Time to drop a few names. My co-guest Gardner Dozois, editor of Isaac Asimov's SF Magazine, was heard modestly describing himself to a group of feminist and lesbian writers: "Once you've had a fat old man, you won't wanna go back!" Lois McMaster Bujold was gloating that the Mobile Robotics / Machine Perception Lab had named an experimental robot after her. John M. Ford, Renaissance man, couldn't stop himself reading out passages from sf fandom's current choice of hilariously awful novel, Flight by Vanna Bonta: "He was having a grand time behind Section A controls of Z Zone when, without warning, his face turned umbrageous and he barked, 'But there is no chance of error!' [...] A laugh heaved forward from Juristac's massive body and broke up the catarrh deposits in his throat. 'But of course!' Juristac intermixed in his laugh-cough." Phil Proctor of Firesign Theatre fame, yet another guest, turned out to be a bosom friend and hot defender of Vanna Bonta, requiring hasty concealment of Flight whenever he passed by....
One day, Gardner and I were required to be entertaining at a 9am breakfast party. He set the malodorous ball rolling by starting a gleeful conversation about revolting childhood rhymes and legendary disgusting foods – causing me to remember and recite great chunks of Raymond Briggs's Fungus the Bogeyman, and worse. The resulting stampede for the toilets was a testament to the power of well-chosen words.
On these crowded weekends one tends to forget that there's a world outside the convention, but Minnesota made itself known on Sunday night with a spectacular electrical storm that repeatedly stitched lightning across miles of sky. Watching from a hot tub full of naked fans would doubtless have added to the experience, but, being Britishly uptight, I watched at a cautious distance from the party suite's tub of simmering flesh.... Was this decadence as she is practised in Minnesota? A British friend sneered at my naivete. He'd been exploring the bondage party.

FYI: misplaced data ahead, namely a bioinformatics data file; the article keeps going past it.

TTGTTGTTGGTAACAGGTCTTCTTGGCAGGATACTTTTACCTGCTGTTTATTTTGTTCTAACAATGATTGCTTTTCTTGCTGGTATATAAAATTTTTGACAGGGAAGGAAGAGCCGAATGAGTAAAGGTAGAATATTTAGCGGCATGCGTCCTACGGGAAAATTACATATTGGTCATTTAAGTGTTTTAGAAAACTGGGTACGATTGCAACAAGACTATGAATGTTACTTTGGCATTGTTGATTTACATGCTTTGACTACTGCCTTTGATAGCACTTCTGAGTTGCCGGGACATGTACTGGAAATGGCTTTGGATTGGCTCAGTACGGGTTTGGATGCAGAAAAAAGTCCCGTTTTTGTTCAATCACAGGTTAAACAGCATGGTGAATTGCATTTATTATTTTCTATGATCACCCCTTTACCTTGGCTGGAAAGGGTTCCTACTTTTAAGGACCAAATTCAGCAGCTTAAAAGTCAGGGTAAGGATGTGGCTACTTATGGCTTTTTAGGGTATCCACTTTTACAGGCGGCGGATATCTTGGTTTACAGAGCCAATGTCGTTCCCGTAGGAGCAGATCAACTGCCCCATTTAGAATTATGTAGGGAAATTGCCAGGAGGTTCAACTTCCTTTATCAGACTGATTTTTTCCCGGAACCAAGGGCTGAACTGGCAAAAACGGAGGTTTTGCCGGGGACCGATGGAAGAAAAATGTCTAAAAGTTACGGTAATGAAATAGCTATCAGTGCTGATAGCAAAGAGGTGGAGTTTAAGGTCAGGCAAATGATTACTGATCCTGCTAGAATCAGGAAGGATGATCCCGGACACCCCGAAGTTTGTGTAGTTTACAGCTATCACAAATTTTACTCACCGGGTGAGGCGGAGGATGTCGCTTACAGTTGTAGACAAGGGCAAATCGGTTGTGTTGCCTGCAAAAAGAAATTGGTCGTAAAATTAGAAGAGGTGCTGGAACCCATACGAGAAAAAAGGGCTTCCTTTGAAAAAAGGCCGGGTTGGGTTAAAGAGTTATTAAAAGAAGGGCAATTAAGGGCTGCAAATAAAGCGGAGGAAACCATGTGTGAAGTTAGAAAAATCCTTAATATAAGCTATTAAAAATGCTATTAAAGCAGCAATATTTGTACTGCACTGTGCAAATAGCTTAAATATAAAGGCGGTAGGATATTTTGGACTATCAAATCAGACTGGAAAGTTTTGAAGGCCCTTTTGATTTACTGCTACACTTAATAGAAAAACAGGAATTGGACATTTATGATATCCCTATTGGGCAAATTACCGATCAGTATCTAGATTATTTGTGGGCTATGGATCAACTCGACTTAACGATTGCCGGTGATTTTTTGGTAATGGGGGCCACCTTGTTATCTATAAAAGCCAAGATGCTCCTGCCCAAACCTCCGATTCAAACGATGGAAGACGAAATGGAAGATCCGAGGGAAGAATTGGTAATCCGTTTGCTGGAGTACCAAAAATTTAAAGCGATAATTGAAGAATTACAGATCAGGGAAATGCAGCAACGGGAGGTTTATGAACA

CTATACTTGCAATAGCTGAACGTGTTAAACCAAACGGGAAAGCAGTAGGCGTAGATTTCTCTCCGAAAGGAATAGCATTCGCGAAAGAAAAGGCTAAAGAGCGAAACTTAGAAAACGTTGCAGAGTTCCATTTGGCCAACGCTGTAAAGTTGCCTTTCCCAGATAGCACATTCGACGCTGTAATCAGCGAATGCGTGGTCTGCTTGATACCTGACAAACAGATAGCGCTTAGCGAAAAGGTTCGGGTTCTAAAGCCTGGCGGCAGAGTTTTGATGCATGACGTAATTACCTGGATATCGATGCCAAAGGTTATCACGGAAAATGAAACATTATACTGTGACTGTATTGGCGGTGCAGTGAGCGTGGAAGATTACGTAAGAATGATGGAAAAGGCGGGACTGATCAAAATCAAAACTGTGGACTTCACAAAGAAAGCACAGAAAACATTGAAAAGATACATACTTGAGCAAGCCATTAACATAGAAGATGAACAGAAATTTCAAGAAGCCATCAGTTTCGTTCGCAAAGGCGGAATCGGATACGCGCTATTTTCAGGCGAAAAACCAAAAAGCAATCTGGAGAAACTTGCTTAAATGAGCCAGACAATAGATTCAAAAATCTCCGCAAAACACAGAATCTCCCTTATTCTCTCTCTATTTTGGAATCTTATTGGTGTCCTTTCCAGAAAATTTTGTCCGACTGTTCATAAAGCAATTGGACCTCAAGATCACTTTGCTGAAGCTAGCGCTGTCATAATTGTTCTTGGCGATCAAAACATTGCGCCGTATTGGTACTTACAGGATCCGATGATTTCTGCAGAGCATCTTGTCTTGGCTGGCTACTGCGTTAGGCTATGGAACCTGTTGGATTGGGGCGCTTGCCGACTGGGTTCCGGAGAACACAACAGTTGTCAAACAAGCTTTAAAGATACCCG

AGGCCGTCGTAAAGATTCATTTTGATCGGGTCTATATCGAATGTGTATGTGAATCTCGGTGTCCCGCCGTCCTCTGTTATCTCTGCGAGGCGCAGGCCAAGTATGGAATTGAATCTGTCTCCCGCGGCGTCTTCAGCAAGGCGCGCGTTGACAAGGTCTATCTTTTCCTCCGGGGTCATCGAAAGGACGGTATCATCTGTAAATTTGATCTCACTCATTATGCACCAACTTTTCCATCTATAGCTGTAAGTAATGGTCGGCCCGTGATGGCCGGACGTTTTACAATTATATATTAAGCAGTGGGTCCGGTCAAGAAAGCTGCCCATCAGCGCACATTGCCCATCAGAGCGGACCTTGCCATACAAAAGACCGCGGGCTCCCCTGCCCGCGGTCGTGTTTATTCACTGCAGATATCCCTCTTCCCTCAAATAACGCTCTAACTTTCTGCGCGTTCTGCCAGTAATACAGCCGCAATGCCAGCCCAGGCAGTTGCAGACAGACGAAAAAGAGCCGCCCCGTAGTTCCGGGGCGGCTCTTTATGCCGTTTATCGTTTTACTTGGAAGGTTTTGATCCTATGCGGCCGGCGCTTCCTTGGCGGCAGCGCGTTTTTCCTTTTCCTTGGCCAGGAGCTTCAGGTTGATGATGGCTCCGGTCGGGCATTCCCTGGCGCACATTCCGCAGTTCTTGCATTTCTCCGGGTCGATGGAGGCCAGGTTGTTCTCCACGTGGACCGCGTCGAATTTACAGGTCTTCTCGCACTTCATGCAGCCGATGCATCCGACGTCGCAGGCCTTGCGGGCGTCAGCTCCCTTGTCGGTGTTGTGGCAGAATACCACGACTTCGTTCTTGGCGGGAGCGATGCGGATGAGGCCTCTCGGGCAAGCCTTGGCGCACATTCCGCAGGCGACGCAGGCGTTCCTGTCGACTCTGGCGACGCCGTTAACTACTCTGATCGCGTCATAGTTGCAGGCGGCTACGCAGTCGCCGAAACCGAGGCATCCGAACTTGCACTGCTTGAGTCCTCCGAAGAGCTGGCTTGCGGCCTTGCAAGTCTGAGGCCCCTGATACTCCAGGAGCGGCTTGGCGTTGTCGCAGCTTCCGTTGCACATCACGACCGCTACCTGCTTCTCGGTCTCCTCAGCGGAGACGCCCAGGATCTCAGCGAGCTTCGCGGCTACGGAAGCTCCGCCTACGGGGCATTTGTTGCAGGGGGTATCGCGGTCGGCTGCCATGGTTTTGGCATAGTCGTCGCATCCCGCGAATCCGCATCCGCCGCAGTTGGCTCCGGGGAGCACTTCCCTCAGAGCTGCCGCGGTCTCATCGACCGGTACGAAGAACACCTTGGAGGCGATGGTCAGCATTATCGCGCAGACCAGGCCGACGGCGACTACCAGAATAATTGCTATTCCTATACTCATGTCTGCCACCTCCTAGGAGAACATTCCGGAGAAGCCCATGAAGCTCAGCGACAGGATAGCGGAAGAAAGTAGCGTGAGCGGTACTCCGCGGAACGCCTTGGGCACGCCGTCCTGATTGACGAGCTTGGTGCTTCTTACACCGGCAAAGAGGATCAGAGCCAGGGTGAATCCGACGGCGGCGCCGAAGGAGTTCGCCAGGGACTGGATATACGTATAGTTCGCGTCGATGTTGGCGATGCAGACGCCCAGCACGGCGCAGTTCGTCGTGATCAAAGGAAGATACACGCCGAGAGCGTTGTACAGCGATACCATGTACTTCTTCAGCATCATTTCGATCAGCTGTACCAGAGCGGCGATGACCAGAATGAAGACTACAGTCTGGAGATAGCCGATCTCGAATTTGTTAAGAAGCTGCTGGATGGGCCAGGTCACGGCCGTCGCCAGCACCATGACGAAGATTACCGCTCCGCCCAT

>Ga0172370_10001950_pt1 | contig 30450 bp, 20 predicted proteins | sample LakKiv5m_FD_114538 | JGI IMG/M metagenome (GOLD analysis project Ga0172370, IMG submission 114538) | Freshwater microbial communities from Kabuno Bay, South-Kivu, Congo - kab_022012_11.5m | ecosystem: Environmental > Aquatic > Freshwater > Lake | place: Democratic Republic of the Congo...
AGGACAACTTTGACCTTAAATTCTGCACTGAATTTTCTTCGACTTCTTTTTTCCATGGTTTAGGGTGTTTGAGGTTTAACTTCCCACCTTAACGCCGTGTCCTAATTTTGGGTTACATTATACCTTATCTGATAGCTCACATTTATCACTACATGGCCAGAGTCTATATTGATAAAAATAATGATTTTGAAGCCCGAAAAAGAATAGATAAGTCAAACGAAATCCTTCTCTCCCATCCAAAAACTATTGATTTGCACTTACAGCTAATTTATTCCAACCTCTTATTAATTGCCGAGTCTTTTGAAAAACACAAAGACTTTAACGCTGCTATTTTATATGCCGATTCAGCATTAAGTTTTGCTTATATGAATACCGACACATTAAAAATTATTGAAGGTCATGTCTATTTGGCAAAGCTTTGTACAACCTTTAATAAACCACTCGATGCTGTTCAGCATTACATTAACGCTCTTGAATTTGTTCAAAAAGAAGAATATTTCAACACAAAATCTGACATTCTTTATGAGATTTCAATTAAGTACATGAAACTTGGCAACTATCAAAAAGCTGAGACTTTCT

Also outside Minicon was – surprise, surprise – Minneapolis. For us bookish types, there's an extra treat in being wafted to far-distant cities ... it gives a new perspective on novels that have been set there, while the novels add an extra touch to the cities.
For example, I never cross the Thames to Waterloo without remembering G.K. Chesterton's The Man Who Was Thursday and its view from water-level of "the great stones of the Embankment [... like] the colossal steps of some Egyptian palace." Alasdair Gray's fantasy blockbuster Lanark encourages you to notice the majestic as well as the grotty parts of Glasgow. I've lost track of how many US visitors have made me show them around Oxford and point out all the places frequented by Harriet Vane and Lord Peter Wimsey in Gaudy Night. Even my childhood home town of Newport (South Wales) became more exciting when a Man from UNCLE novel was set there and mentioned the old covered market: this was The Stone Cold Dead in the Market Affair, and the only bit of the plot I remember was the use of tortoises coated with luminous paint to strike terror into the hearts of the superstitious Welsh peasantry (me). H'mm!